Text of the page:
DENPASAR, Indonesia (AFP) – An Australian drug smuggler on death row in Indonesia has lost his appeal for presidential clemency, an official said Thursday, meaning he could soon face the firing squad alongside a compatriot also convicted of trafficking.
The news came after Jakarta at the weekend executed six drug offenders, including five foreigners, prompting a furious Brazil and the Netherlands – whose citizens were among those put to death – to recall their ambassadors.
Indonesia’s new president has been a vocal supporter of capital punishment for drug offenders, and fears have been growing the two Australian leaders of the “Bali Nine” drug-smuggling gang, Andrew Chan and Myuran Sukumaran, could be next.
The news Thursday that President Joko Widodo had rejected Chan’s appeal for clemency, typically the last chance of a death row convict to avoid the firing squad, removed the final hurdle for authorities to put the pair to death.
The Indonesian government, which enforces some of the toughest punishments for drug traffickers in the world, previously said that Chan and Sukumaran had to be executed at the same time as they had committed their crime together.
Sukumaran’s appeal for presidential clemency was rejected last month, and authorities had been waiting for the outcome of Chan’s appeal.
Following news Chan’s appeal had been rejected, a spokesman at the Indonesian attorney general’s office said no date or location had been fixed for their executions.
Chan and Sukumaran, as well as other members of the drug-smuggling group, were arrested in 2005 for attempting to traffic eight kilograms (18 pounds) of heroin out of the popular Indonesian resort island of Bali.
Both men were sentenced to death in 2006, and sought presidential clemency after losing appeals to Indonesia’s Supreme Court in 2011. They are jailed in Bali’s Kerobokan prison.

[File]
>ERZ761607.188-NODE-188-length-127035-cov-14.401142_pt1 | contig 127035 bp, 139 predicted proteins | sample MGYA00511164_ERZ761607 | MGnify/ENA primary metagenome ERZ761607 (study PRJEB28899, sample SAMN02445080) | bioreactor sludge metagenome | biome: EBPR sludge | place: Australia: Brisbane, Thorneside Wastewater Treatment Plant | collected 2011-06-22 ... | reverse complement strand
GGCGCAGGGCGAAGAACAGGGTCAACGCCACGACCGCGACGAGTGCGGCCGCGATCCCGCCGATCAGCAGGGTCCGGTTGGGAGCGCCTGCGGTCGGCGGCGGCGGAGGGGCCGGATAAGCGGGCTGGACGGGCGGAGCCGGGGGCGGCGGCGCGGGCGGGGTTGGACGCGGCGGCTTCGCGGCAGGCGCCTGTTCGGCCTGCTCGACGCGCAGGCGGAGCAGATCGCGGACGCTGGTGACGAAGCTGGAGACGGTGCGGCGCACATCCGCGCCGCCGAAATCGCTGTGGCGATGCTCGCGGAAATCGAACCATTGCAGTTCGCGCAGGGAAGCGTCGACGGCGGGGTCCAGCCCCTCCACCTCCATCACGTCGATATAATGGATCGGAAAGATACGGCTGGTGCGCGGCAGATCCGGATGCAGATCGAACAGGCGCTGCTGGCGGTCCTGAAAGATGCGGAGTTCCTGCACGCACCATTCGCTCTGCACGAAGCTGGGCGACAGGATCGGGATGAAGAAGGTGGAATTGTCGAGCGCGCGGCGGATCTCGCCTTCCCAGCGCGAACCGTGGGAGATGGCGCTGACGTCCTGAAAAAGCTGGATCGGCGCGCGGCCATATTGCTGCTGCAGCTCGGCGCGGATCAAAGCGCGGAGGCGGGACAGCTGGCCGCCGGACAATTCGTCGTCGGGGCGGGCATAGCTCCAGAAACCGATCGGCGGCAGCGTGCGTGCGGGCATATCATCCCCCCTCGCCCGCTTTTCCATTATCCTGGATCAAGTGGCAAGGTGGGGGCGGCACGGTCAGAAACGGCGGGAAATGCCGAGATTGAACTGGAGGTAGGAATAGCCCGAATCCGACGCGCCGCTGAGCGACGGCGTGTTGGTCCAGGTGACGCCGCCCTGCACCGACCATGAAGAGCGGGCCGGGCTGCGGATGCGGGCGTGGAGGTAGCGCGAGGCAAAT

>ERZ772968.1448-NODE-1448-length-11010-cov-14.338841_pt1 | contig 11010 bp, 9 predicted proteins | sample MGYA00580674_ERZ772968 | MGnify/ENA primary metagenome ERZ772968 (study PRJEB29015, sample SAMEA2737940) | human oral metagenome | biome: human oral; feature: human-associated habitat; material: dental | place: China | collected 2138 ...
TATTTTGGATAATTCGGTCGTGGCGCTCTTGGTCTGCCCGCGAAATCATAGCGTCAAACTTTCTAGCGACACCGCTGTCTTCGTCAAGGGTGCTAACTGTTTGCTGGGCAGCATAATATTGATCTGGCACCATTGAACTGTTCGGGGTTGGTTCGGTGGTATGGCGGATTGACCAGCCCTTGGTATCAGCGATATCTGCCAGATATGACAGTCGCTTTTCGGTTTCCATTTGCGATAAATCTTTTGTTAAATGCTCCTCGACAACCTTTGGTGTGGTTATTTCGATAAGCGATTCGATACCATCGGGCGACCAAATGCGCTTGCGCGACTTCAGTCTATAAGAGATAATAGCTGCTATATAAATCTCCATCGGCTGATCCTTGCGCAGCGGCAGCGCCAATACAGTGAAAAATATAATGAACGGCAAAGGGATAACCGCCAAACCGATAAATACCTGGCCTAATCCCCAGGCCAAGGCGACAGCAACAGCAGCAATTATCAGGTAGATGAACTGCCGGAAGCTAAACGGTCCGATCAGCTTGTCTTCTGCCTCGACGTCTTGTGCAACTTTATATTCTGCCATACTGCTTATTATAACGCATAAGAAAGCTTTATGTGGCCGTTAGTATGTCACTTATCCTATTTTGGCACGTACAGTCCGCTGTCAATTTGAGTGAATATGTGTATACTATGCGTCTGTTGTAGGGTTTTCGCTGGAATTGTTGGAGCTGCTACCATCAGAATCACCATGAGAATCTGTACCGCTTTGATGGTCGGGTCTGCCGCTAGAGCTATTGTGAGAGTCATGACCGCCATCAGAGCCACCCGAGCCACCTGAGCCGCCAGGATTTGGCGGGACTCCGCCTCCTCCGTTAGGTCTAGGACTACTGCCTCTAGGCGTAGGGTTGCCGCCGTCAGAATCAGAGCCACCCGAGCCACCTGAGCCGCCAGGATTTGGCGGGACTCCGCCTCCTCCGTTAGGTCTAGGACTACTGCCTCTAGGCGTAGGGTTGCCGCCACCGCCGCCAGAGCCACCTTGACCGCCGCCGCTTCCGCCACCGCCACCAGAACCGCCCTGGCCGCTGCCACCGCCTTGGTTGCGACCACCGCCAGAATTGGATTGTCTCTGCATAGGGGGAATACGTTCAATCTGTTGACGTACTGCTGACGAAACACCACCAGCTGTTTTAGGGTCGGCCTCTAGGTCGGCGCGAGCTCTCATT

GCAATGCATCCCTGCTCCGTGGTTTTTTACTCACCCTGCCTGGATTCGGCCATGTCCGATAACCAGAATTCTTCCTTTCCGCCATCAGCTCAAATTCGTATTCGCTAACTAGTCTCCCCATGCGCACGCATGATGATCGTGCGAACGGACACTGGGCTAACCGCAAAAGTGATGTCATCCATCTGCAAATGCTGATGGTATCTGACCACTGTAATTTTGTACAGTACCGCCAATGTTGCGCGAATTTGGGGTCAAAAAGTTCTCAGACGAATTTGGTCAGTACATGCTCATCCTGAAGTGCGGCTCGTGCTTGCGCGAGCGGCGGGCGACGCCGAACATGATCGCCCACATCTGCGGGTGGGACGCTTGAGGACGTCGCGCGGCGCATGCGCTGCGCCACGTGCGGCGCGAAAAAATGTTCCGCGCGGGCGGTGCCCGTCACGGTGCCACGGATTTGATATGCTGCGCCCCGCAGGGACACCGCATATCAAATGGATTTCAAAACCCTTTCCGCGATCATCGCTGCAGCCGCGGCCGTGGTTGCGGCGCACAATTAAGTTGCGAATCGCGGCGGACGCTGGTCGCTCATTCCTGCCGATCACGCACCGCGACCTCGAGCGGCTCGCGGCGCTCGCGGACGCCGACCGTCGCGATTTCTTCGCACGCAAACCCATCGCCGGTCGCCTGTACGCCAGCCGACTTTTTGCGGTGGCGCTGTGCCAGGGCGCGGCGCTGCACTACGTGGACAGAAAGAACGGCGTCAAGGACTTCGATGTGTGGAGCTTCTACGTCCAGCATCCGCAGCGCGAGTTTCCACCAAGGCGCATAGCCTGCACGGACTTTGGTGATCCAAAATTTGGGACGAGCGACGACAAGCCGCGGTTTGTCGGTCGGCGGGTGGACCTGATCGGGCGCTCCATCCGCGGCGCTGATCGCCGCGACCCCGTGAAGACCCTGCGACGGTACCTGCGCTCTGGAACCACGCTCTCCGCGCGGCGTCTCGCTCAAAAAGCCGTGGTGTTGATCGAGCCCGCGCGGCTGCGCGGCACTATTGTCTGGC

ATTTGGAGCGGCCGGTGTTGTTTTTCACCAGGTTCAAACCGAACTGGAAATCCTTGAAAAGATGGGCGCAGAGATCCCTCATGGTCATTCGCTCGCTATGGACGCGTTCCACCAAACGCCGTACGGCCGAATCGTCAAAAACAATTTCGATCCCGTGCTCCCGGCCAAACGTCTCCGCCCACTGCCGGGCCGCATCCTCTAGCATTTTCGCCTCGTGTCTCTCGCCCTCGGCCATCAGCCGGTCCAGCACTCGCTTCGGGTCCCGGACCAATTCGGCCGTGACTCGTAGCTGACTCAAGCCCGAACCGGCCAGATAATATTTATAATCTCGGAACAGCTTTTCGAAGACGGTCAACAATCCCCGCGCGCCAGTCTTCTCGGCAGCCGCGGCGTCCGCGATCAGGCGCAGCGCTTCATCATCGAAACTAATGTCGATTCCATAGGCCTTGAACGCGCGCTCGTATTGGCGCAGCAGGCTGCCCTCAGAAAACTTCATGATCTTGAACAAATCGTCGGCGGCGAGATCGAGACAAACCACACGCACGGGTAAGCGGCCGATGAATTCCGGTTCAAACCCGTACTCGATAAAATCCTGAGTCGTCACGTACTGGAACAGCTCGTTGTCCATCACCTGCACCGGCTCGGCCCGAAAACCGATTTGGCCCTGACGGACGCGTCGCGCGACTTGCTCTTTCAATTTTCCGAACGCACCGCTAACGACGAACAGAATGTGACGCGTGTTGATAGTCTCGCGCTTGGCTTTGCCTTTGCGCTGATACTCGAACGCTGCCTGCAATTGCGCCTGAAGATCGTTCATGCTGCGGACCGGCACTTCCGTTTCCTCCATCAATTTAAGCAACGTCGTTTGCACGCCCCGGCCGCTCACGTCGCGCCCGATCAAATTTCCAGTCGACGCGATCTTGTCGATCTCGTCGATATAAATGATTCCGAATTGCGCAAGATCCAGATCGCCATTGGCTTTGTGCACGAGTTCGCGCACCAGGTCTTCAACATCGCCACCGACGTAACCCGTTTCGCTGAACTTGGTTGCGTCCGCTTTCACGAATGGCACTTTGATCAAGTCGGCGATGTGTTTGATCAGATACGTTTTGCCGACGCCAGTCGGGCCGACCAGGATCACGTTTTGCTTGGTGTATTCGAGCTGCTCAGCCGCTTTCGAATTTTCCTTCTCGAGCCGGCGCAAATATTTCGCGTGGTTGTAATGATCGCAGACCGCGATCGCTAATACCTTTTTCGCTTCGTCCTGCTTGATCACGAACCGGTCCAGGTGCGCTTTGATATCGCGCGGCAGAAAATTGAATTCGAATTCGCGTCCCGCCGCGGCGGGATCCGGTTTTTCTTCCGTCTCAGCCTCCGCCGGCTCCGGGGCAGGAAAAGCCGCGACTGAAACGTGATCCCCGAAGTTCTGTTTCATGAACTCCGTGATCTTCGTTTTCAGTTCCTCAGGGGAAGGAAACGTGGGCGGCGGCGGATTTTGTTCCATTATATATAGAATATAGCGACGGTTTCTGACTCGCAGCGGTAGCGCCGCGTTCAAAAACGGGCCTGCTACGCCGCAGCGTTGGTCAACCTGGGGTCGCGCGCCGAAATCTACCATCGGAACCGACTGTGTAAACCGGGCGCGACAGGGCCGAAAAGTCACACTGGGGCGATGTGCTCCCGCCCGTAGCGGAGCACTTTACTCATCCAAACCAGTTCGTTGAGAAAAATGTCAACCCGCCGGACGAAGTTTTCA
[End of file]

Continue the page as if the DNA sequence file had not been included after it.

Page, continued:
The other seven members of the “Bali Nine” were given lengthy jail terms.
A spokesman for the district court in the Balinese capital Denpasar said he had received a “presidential decree on the rejection of clemency for Andrew Chan”.
The letter, which was signed on January 17 and seen by AFP, said: “After careful consideration of the clemency appeal of the convict as listed in the presidential decree, it is assessed that there is not enough reason to grant clemency to the convict.”
Following last week’s executions, Australian Foreign Minister Julia Bishop said that Canberra would “continue to make representations at the highest level” to save the two Australian drug smugglers.
While an appeal for presidential clemency is normally the last avenue open to death row convicts, Sukumaran’s lawyer said Thursday he was making the unusual move of seeking a fresh judicial review of the case.
Speaking in Denpasar, Todung Mulya Lubis said he was trying to sort out “technicalities” and hoped to file the fresh appeal next week, adding he did not believe authorities had given a good reason to reject the clemency appeal.
Lubis is also the lawyer for Chan. However, he made the remarks about the fresh appeal before news emerged that Chan’s clemency request had been rejected, and could not immediately be contacted for further comment.